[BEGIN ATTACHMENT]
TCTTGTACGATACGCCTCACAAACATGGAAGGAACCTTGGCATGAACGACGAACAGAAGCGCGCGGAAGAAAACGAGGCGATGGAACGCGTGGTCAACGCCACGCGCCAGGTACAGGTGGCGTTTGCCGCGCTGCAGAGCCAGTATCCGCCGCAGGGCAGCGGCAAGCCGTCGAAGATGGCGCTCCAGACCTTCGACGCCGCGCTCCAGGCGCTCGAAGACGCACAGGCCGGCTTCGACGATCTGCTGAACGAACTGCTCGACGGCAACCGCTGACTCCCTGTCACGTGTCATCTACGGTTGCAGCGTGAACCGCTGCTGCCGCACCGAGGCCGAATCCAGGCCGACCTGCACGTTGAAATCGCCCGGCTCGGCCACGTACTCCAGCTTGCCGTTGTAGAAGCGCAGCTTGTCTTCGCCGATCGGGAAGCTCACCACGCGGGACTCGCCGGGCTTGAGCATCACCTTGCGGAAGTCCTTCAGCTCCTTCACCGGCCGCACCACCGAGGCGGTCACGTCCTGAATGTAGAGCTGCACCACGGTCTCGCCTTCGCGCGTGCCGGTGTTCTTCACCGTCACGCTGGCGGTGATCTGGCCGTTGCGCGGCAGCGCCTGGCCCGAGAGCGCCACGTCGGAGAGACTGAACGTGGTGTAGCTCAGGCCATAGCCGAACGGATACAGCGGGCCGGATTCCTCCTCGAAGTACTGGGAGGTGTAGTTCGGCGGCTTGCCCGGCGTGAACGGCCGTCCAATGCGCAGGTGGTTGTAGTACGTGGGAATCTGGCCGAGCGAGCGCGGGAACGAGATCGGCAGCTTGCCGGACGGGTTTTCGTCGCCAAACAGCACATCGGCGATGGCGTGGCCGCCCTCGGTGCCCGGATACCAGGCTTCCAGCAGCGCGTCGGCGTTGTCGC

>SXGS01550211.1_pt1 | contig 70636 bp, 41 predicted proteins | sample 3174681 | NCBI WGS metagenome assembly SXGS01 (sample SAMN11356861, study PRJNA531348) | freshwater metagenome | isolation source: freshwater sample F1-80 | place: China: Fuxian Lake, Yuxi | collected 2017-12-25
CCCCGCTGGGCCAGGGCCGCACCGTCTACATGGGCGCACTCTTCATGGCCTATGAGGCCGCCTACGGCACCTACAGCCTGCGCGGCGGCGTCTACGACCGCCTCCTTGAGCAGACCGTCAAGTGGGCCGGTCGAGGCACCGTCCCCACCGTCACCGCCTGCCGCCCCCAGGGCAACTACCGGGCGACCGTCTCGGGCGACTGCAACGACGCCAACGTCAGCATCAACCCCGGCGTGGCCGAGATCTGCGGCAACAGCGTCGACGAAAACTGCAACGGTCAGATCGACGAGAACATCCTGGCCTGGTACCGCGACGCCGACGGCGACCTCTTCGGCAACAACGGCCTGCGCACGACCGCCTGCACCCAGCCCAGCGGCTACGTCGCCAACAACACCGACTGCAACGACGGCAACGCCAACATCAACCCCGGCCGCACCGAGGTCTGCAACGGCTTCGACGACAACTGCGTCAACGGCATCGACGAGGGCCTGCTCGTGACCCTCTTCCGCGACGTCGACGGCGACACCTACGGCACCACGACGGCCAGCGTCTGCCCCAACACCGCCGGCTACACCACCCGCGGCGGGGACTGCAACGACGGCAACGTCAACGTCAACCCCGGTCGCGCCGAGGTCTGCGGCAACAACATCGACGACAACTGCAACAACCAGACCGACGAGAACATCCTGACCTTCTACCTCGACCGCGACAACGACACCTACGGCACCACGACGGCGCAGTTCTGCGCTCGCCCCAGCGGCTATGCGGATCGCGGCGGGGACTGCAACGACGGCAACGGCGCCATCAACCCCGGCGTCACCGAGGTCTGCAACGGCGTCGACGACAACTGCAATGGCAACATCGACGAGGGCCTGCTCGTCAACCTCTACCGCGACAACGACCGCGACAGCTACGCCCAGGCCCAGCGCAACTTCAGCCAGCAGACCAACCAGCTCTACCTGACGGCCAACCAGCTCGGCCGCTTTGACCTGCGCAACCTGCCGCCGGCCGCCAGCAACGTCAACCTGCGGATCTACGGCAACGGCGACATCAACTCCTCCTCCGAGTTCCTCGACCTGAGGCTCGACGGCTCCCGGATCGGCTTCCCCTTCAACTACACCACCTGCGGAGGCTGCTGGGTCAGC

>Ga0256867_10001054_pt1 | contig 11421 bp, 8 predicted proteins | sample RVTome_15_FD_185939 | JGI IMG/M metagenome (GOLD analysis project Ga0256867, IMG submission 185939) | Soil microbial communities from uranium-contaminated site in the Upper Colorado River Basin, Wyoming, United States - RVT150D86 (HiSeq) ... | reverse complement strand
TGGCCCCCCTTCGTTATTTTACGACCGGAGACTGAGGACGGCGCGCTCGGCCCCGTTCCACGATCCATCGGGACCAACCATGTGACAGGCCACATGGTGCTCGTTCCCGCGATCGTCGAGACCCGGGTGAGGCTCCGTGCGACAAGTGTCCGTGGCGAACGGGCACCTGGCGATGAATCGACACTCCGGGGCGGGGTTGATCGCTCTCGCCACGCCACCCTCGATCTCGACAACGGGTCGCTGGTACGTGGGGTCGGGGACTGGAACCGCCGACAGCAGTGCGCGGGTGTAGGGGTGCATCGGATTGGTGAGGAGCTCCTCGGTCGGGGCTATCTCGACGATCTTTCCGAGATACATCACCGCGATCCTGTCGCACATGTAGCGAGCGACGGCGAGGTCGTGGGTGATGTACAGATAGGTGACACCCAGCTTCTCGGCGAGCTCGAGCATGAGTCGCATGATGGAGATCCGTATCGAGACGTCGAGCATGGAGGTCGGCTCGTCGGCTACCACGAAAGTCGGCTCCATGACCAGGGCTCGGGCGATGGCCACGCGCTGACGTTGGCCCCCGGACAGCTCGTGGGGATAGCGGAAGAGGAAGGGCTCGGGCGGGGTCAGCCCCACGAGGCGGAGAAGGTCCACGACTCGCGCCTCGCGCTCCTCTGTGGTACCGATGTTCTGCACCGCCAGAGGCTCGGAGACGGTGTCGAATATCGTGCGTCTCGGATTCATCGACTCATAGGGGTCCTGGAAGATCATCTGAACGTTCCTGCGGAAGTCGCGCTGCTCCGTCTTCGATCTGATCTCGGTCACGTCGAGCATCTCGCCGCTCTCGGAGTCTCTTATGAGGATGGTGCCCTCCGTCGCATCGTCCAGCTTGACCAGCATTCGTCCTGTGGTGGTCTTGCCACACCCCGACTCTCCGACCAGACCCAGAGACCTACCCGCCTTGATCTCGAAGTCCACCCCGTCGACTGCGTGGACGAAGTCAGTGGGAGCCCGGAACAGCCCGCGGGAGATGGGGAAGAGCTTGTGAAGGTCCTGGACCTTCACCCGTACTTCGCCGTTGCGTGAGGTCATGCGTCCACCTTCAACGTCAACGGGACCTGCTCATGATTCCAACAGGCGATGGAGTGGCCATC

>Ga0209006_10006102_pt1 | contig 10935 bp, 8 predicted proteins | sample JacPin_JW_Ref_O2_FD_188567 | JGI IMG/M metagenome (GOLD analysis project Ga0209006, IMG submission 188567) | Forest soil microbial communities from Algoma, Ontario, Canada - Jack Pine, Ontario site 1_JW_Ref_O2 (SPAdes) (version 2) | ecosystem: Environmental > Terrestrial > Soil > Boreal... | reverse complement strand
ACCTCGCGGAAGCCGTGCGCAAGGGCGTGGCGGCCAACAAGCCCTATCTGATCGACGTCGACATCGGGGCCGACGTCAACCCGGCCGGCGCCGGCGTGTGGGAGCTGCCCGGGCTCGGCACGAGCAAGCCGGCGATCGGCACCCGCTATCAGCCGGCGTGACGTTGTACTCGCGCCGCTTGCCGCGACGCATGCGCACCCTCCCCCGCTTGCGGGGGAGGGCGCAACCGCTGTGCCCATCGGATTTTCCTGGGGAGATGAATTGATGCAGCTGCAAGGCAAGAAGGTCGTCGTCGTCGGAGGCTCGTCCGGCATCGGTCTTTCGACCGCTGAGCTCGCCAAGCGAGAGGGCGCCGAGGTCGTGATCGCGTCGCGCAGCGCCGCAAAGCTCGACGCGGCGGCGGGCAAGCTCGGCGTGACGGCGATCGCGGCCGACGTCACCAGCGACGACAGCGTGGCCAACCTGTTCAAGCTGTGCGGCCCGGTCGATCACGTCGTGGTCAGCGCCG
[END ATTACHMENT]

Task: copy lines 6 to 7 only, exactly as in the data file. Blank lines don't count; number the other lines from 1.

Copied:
>Ga0209006_10006102_pt1 | contig 10935 bp, 8 predicted proteins | sample JacPin_JW_Ref_O2_FD_188567 | JGI IMG/M metagenome (GOLD analysis project Ga0209006, IMG submission 188567) | Forest soil microbial communities from Algoma, Ontario, Canada - Jack Pine, Ontario site 1_JW_Ref_O2 (SPAdes) (version 2) | ecosystem: Environmental > Terrestrial > Soil > Boreal... | reverse complement strand
ACCTCGCGGAAGCCGTGCGCAAGGGCGTGGCGGCCAACAAGCCCTATCTGATCGACGTCGACATCGGGGCCGACGTCAACCCGGCCGGCGCCGGCGTGTGGGAGCTGCCCGGGCTCGGCACGAGCAAGCCGGCGATCGGCACCCGCTATCAGCCGGCGTGACGTTGTACTCGCGCCGCTTGCCGCGACGCATGCGCACCCTCCCCCGCTTGCGGGGGAGGGCGCAACCGCTGTGCCCATCGGATTTTCCTGGGGAGATGAATTGATGCAGCTGCAAGGCAAGAAGGTCGTCGTCGTCGGAGGCTCGTCCGGCATCGGTCTTTCGACCGCTGAGCTCGCCAAGCGAGAGGGCGCCGAGGTCGTGATCGCGTCGCGCAGCGCCGCAAAGCTCGACGCGGCGGCGGGCAAGCTCGGCGTGACGGCGATCGCGGCCGACGTCACCAGCGACGACAGCGTGGCCAACCTGTTCAAGCTGTGCGGCCCGGTCGATCACGTCGTGGTCAGCGCCG